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CHRISTIE BLATCHFORD: A war memorial ‘built for soldiers by soldiers’ — that soldiers can’t even go see


As the Chief of the Defence Staff, General Jon Vance, said on Facebook, the importance of the new Afghanistan Memorial Hall, particularly for the families of the fallen, “cannot be understated.”

Christie Blatchford
Christie Blatchford

And then of course he and the Department of National Defence (DND) went and massively understated it.

As my Ottawa Citizen colleague David Pugliese reported last week , the hall was in fact opened on May 13 in near-secrecy.

No media were invited, the military having forgotten, perhaps, that among the 190 plaques on the battlefield memorial is that of Michelle Lang, the Calgary Herald reporter who was killed Dec. 30, 2009 with four soldiers — sergeants Kirk Taylor and George Miok, Pte. Garrett Chidley and Cpl. Zachery McCormack — in an improvised explosive attack, or that hundreds of Canadian reporters were in and out of Kandahar, most as military embeds, a few as independents.

No press release was sent out.

No family members of the 159 Canadian soldiers who lost their lives in that country were invited, or any of the 1,800 who were wounded.

The Canadian Forces didn’t even announce that the memorial hall, the soldier-built memorial as its centrepiece, had been opened until three days after the ceremony, on May 16.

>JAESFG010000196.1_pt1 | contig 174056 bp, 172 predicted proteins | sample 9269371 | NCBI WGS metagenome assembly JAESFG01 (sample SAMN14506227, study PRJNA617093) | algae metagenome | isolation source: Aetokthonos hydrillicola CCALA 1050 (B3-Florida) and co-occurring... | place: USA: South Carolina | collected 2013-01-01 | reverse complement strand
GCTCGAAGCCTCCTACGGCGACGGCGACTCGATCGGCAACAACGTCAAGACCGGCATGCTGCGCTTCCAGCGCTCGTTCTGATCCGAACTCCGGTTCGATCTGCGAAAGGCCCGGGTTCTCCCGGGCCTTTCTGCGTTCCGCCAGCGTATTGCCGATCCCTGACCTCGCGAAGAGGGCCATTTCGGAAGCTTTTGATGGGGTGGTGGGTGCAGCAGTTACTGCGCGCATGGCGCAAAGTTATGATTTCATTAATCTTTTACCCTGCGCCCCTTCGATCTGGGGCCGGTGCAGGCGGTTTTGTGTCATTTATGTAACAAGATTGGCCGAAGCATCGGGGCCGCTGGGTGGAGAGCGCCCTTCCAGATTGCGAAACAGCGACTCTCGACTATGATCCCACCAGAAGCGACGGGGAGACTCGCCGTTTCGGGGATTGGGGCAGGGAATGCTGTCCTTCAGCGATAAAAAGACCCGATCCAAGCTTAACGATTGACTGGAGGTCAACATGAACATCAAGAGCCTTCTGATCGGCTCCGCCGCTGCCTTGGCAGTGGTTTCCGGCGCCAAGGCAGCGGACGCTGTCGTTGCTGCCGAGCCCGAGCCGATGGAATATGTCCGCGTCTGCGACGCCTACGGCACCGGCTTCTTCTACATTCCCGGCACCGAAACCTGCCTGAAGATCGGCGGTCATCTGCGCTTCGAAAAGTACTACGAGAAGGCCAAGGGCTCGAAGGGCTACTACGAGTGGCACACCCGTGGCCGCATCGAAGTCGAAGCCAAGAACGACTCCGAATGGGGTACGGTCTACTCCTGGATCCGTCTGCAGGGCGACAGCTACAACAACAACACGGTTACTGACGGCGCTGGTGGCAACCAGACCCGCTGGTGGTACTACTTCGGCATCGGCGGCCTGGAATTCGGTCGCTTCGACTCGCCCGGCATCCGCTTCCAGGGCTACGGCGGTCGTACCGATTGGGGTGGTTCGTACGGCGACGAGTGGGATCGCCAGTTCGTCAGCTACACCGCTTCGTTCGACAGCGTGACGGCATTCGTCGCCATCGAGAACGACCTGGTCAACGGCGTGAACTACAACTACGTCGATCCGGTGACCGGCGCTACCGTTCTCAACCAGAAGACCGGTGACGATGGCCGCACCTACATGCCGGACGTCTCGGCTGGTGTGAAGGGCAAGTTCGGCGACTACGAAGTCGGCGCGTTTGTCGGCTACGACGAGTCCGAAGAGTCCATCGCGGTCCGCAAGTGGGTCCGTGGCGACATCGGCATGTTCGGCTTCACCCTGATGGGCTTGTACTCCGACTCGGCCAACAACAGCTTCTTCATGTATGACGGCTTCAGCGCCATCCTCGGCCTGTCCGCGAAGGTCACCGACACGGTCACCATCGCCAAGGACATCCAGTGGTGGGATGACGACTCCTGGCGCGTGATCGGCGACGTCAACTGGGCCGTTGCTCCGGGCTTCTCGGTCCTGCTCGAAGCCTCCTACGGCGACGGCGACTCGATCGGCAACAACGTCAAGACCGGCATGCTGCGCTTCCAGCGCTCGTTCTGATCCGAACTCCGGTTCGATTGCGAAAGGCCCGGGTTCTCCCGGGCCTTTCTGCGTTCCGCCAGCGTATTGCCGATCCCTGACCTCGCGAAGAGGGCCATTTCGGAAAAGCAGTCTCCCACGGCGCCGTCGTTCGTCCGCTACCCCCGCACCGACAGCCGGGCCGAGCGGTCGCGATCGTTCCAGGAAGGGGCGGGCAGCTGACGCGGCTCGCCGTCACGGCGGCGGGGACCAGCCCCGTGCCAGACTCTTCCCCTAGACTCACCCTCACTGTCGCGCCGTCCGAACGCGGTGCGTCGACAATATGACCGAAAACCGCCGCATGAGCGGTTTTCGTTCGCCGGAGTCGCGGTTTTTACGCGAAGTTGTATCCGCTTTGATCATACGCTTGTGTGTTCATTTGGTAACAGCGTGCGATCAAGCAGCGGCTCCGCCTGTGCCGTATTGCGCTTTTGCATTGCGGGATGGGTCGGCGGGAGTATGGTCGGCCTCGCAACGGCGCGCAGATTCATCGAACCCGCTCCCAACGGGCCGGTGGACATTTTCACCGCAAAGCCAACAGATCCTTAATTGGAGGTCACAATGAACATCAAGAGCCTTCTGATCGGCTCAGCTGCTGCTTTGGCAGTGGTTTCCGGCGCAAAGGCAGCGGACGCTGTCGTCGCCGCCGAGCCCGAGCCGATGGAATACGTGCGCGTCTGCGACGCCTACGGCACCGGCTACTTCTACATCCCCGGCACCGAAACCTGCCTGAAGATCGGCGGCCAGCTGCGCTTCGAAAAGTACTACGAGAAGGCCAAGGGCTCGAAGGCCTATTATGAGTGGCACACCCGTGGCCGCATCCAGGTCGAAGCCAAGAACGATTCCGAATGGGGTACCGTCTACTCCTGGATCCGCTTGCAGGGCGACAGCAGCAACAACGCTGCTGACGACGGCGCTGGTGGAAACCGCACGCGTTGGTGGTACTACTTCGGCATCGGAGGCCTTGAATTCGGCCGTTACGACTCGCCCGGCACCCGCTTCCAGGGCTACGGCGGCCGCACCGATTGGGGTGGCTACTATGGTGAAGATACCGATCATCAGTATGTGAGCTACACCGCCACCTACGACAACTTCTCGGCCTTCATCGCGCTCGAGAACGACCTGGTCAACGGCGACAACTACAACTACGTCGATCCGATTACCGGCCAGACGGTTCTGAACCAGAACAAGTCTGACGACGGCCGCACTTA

This was done via “the Canadian Armed Forces Operations” official Facebook page.

The post noted that the event “was attended by senior Canadian military leadership and department management.”

Widows and families were only notified by couriered letters, curiously dated May 10, that the hall “was officially opened on May 13,” though of course by then, at least for some of the recipients, it hadn’t actually happened.

As the Hall is contained within the security perimeter of DND’s new national headquarters (Carling) in Ottawa’s west end, the general public can’t see the memorial — which, at least as I remember it, sprang up spontaneously and remained at Kandahar Air Field for the duration of Canada’s nearly 13-year mission in Afghanistan.

Indeed, the Facebook post said just that: “The Hall and the memorial are not open to the general public, but will be made accessible to families of the Fallen upon request.”

By Tuesday, the blowback having gathered steam for several days, that clear stance had softened.

The handling of the Afghanistan memorial seems on a par, just another act of an absolutely insensate bureaucracy.

Dan Le Bouthillier, head of media relations for the forces, told the National Post in an email that “We are … considering ways to accommodate special visits by the public, on appropriate occasions.”

Astonishingly, even the approximately 40,000 Afghan veterans who served aren’t at this moment allowed in.

Le Bouthillier said “planning is currently underway to facilitate access to veterans who would like to pay respects to their fallen comrades.”